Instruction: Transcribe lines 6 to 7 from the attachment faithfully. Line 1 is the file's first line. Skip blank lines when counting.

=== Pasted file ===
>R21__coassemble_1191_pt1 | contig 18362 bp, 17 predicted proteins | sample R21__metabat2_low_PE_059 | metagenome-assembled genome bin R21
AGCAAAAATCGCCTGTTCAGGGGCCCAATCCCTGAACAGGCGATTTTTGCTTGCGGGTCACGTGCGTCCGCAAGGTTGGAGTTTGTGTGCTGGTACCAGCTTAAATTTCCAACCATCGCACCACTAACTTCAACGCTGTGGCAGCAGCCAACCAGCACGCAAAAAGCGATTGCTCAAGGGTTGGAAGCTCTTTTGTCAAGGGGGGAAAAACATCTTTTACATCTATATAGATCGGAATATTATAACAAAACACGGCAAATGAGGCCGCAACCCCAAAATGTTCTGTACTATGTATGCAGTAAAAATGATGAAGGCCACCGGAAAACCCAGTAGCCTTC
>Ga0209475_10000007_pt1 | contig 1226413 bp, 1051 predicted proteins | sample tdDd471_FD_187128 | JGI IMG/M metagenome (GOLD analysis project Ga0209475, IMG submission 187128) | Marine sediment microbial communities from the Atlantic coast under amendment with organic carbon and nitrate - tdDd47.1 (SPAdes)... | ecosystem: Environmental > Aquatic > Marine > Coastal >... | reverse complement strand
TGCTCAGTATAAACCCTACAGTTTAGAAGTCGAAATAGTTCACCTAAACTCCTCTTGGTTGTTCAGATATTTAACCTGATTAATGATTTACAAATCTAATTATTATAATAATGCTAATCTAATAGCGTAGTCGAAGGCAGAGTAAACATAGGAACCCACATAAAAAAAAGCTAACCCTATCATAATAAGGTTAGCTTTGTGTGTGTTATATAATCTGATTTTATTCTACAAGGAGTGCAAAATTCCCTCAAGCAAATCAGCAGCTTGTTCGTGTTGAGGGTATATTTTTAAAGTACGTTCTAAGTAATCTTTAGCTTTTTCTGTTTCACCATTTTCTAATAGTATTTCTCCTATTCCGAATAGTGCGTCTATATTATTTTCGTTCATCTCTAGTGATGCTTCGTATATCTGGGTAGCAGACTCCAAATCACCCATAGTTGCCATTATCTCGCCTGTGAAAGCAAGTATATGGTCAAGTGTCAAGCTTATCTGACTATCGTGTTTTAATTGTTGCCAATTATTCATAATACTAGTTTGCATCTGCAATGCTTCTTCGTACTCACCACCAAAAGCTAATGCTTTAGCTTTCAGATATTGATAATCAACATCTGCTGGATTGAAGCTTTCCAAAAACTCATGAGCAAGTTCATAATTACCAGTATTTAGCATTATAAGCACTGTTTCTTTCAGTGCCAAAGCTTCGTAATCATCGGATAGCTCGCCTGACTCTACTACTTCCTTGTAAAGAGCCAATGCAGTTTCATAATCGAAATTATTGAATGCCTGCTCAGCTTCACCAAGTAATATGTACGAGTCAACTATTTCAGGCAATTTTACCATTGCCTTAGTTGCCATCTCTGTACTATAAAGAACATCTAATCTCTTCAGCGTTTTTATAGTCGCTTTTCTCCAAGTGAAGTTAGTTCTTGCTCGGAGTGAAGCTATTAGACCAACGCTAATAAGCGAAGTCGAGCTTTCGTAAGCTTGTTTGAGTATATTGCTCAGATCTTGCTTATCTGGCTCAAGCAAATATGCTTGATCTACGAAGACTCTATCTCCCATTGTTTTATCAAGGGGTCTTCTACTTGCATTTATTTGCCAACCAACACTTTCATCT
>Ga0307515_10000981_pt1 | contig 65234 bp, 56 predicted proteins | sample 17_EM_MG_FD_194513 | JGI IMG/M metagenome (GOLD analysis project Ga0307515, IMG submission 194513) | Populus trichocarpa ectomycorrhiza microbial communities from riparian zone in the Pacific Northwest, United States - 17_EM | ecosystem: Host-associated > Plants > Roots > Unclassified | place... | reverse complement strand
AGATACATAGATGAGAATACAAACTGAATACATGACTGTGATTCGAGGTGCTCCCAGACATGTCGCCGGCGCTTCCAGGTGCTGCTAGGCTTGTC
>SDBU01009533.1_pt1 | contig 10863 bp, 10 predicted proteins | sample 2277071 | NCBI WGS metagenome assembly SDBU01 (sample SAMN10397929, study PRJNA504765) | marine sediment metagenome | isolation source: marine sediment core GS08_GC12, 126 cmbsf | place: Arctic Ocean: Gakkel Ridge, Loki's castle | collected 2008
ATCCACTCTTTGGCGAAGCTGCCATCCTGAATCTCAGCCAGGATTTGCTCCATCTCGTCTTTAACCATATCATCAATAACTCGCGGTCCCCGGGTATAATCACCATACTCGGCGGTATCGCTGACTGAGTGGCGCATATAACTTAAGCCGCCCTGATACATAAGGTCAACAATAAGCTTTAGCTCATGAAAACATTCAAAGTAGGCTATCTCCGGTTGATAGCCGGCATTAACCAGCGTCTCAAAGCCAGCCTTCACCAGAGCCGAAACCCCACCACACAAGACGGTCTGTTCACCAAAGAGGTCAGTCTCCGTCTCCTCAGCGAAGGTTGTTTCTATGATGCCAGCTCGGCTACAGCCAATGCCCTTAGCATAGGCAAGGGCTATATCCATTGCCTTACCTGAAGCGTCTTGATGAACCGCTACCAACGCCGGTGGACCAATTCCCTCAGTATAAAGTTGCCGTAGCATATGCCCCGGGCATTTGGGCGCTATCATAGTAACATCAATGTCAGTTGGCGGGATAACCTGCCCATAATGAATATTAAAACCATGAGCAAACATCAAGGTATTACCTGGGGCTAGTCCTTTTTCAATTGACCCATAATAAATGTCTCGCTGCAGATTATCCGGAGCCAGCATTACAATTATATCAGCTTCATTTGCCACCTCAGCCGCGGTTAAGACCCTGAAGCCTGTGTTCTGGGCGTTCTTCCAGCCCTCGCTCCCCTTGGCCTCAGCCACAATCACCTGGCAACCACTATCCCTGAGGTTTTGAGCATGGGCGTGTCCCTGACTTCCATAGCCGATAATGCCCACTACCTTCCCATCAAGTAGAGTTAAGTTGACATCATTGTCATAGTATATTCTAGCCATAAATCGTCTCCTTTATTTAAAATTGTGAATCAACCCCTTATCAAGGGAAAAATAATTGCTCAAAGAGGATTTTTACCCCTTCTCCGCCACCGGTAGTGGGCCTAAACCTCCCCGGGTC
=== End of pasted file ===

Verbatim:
AGATACATAGATGAGAATACAAACTGAATACATGACTGTGATTCGAGGTGCTCCCAGACATGTCGCCGGCGCTTCCAGGTGCTGCTAGGCTTGTC
>SDBU01009533.1_pt1 | contig 10863 bp, 10 predicted proteins | sample 2277071 | NCBI WGS metagenome assembly SDBU01 (sample SAMN10397929, study PRJNA504765) | marine sediment metagenome | isolation source: marine sediment core GS08_GC12, 126 cmbsf | place: Arctic Ocean: Gakkel Ridge, Loki's castle | collected 2008